Taking about her most cherished moments along this journey, Aisha says,

“I contact authors and publishers, asking if they know of any books from countries that do not have too much commercially available literature in English. 

Firstly, I had received a message from Robi Gottlieb, an author from Luxembourg! He was willing to courier me his book and just a few days later, it was in my hands. Xi Xu from Hong Kong, a literary agent from India, Irfan Hafiz from Sri Lanka and others too did the same! Armida Publications from Cyprus sent me a book too!

Another moment I would remember forever is when I got a message from Allison Charette. So far Madagascar has no novel published in English. Charette is currently translating one and since the publication process is going to take time, she is sending me an unpublished version of the book next month! 

For Comoros, I couldn’t seem to find any book in English. Then, I heard of Anis Memon who had translated a novel but it was never published. I contacted him but there was no reply. A little time later, I got in touch with his friend and he sent me the unpublished translation, “The Kaafir of Karthala”!

I have been mentioned in leading newspapers around the world including The Telegraph, The Times of India, Dawn and BBC (yes, BBC) and will remember these moments forever!”

Aisha has received overwhelming support and adulation for her endeavor, from the general public and the media alike. She thinks people from all over the globe are being able to connect with her project and coming together to help her find recommendations. Speaking about one such moving incident, she says,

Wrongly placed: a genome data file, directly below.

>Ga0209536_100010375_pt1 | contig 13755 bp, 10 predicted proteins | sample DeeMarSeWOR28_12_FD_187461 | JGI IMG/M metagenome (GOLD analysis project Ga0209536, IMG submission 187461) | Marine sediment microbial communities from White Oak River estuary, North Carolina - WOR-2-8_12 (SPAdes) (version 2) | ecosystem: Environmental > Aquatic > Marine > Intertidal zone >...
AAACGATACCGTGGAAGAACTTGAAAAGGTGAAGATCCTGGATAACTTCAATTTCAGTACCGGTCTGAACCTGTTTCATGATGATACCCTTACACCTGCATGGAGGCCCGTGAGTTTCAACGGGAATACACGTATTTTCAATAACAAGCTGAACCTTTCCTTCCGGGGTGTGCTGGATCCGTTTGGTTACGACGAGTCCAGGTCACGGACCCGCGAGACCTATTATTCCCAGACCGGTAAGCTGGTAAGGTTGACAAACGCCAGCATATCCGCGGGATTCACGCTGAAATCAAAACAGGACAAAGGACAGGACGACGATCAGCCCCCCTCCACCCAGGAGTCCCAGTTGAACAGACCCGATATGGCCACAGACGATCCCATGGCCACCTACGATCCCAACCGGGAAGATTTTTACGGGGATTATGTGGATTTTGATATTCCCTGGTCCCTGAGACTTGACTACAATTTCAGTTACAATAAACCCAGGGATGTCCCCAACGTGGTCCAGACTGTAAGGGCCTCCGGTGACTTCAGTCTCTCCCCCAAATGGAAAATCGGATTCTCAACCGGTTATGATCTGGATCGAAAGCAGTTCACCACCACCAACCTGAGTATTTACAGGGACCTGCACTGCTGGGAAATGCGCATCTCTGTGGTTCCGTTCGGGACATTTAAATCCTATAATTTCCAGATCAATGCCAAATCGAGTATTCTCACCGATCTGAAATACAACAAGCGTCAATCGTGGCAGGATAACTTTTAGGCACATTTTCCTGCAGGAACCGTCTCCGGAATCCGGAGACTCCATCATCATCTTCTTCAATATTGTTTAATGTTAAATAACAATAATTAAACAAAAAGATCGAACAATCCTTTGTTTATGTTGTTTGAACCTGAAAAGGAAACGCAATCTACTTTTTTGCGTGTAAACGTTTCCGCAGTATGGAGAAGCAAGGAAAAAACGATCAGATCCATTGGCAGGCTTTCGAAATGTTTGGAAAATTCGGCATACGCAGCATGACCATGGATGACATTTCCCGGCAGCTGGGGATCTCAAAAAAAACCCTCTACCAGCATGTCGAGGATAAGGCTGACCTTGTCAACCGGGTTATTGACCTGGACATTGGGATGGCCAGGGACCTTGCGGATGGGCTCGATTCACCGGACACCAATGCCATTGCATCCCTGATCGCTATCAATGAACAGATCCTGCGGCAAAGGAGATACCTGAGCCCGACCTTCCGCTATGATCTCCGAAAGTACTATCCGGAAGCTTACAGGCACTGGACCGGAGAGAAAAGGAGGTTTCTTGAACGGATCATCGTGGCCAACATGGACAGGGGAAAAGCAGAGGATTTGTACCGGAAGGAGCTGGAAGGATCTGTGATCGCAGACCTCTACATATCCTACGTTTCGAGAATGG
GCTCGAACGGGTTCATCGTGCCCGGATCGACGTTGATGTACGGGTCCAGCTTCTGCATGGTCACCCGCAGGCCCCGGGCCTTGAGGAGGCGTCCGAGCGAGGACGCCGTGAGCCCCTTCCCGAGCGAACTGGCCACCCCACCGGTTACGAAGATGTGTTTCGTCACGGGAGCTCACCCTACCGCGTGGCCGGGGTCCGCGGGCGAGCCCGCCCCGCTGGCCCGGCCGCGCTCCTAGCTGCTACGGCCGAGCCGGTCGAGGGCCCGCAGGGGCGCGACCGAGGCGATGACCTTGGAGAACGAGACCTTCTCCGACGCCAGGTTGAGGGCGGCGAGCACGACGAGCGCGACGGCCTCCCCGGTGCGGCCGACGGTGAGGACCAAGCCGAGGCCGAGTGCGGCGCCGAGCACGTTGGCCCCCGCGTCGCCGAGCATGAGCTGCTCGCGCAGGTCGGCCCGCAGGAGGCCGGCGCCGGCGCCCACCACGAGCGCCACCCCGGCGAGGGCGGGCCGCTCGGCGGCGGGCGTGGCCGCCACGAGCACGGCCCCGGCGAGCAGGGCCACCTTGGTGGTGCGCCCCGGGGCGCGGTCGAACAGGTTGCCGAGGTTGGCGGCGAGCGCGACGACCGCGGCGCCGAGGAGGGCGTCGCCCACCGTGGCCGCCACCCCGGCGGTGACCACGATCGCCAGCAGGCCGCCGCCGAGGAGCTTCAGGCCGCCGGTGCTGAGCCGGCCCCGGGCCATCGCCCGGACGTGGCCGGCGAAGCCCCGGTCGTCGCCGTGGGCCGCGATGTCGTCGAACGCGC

“A group of people from Iraq gathered together some books for me from their country, and sent the bunch to me. Sometimes, I find people from various countries discussing a book through the comments! And readers from so many nations are following my page together! So this way my page is collecting an audience from all over the world!”

Reading a book from every country has not only helped Aisha intellectually, but also on a personal level. She believes,

“I have been connecting with so many people around the world because of this project. It has really helped me groom myself. I have become so confident. I was always a shy kid. (Smiles) I’ve learnt so much not only from people but also from the books. I can empathize more now, and this quest has allowed me to handle multiple situations, deal with foreigners and strangers and yes, multitask. I believe I have changed as a person.”

More than half way through her journey now, Aisha is already thinking (and pretty excited) about the next mission that she wants to take up. She says,

“There might not be another reading “one” book from every country, but I’m thinking about what project I can do which will allow me to continue reading widely.”

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Image source: Aisha Arif Esbhani

Aisha reminds me of the famous quote from Roald Dahl’s, Matilda,

The books transported her into new worlds and introduced her to amazing people who lived exciting lives… She traveled all over the world while sitting in her little room.”

We at NLT wish Aisha all the best in all these new worlds she will be travelling to through her books. :)

Suggested read: “We Don’t Have To Limit Ourselves By Defining Ourselves”: #NLTTalks With Photographer Victoria Krundysheva

If you are not already following Aisha Arif Esbhani’s Reading Books From Every Country, then do that now!!!

See you again soon with another artist, another trendsetter! Until then goodbye!

Featured image source: Aisha Arif Esbhani 

Article Name
#NLTTalks With Aisha Arif Esbhani:
In conversation with Aisha Arif Esbhani, a 13-year-old from Karachi, Pakistan, who has set on a quest to read a book from every country.
Riya Roy

Riya Roy

“If my doctor told me I had only six minutes to live, I wouldn't brood. I'd type a little faster.” This Isaac Asimov line, embraces my love for writing in the finest and most desperate way that it is and should be! I was tormented by the earnestness of the written word not very early in my journey. But once smitten, it has helped me devour life twice over; savoring the moment and indulging in its memories. As a flâneuse, I wander to understand the intricacies of human relationships. Realizing that, they are just different manifestations of the same feeling of love, has been my greatest learning. I seek to share its opulence through the words I type.